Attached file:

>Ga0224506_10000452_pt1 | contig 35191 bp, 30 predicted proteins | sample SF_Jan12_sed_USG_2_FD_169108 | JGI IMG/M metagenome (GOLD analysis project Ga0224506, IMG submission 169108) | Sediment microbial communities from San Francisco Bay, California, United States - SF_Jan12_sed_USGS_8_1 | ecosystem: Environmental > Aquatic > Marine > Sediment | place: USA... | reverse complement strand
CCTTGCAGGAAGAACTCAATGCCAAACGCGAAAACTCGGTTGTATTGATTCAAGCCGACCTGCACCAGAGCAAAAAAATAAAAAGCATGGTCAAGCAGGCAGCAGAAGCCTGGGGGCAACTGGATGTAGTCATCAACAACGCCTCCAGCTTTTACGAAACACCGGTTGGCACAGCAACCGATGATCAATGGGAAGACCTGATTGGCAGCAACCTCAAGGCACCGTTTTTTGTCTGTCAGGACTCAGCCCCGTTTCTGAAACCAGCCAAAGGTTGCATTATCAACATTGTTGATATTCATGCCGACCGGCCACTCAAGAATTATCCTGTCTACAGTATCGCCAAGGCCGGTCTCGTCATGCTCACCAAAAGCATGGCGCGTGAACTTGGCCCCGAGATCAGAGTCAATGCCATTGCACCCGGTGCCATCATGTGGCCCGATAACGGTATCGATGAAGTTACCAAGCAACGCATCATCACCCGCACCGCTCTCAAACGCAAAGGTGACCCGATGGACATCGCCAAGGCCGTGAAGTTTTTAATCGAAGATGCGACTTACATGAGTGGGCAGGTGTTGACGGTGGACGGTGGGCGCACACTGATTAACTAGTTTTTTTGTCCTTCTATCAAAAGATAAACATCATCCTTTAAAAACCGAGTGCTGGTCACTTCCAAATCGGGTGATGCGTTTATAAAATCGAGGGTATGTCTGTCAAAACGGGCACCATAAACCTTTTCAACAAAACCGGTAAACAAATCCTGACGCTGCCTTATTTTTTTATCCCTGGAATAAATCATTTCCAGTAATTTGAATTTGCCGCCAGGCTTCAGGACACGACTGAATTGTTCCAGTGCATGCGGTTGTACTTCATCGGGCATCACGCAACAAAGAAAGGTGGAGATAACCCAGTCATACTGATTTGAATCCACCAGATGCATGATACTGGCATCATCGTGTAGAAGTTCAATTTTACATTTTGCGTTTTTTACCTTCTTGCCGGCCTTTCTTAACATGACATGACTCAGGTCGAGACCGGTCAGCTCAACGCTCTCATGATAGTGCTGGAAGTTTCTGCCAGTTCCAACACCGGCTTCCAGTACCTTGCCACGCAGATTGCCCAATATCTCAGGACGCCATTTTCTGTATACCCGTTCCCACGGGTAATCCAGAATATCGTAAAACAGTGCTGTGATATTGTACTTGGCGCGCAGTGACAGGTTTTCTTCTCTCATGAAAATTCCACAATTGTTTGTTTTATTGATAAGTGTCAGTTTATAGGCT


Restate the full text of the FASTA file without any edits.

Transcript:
>Ga0224506_10000452_pt1 | contig 35191 bp, 30 predicted proteins | sample SF_Jan12_sed_USG_2_FD_169108 | JGI IMG/M metagenome (GOLD analysis project Ga0224506, IMG submission 169108) | Sediment microbial communities from San Francisco Bay, California, United States - SF_Jan12_sed_USGS_8_1 | ecosystem: Environmental > Aquatic > Marine > Sediment | place: USA... | reverse complement strand
CCTTGCAGGAAGAACTCAATGCCAAACGCGAAAACTCGGTTGTATTGATTCAAGCCGACCTGCACCAGAGCAAAAAAATAAAAAGCATGGTCAAGCAGGCAGCAGAAGCCTGGGGGCAACTGGATGTAGTCATCAACAACGCCTCCAGCTTTTACGAAACACCGGTTGGCACAGCAACCGATGATCAATGGGAAGACCTGATTGGCAGCAACCTCAAGGCACCGTTTTTTGTCTGTCAGGACTCAGCCCCGTTTCTGAAACCAGCCAAAGGTTGCATTATCAACATTGTTGATATTCATGCCGACCGGCCACTCAAGAATTATCCTGTCTACAGTATCGCCAAGGCCGGTCTCGTCATGCTCACCAAAAGCATGGCGCGTGAACTTGGCCCCGAGATCAGAGTCAATGCCATTGCACCCGGTGCCATCATGTGGCCCGATAACGGTATCGATGAAGTTACCAAGCAACGCATCATCACCCGCACCGCTCTCAAACGCAAAGGTGACCCGATGGACATCGCCAAGGCCGTGAAGTTTTTAATCGAAGATGCGACTTACATGAGTGGGCAGGTGTTGACGGTGGACGGTGGGCGCACACTGATTAACTAGTTTTTTTGTCCTTCTATCAAAAGATAAACATCATCCTTTAAAAACCGAGTGCTGGTCACTTCCAAATCGGGTGATGCGTTTATAAAATCGAGGGTATGTCTGTCAAAACGGGCACCATAAACCTTTTCAACAAAACCGGTAAACAAATCCTGACGCTGCCTTATTTTTTTATCCCTGGAATAAATCATTTCCAGTAATTTGAATTTGCCGCCAGGCTTCAGGACACGACTGAATTGTTCCAGTGCATGCGGTTGTACTTCATCGGGCATCACGCAACAAAGAAAGGTGGAGATAACCCAGTCATACTGATTTGAATCCACCAGATGCATGATACTGGCATCATCGTGTAGAAGTTCAATTTTACATTTTGCGTTTTTTACCTTCTTGCCGGCCTTTCTTAACATGACATGACTCAGGTCGAGACCGGTCAGCTCAACGCTCTCATGATAGTGCTGGAAGTTTCTGCCAGTTCCAACACCGGCTTCCAGTACCTTGCCACGCAGATTGCCCAATATCTCAGGACGCCATTTTCTGTATACCCGTTCCCACGGGTAATCCAGAATATCGTAAAACAGTGCTGTGATATTGTACTTGGCGCGCAGTGACAGGTTTTCTTCTCTCATGAAAATTCCACAATTGTTTGTTTTATTGATAAGTGTCAGTTTATAGGCT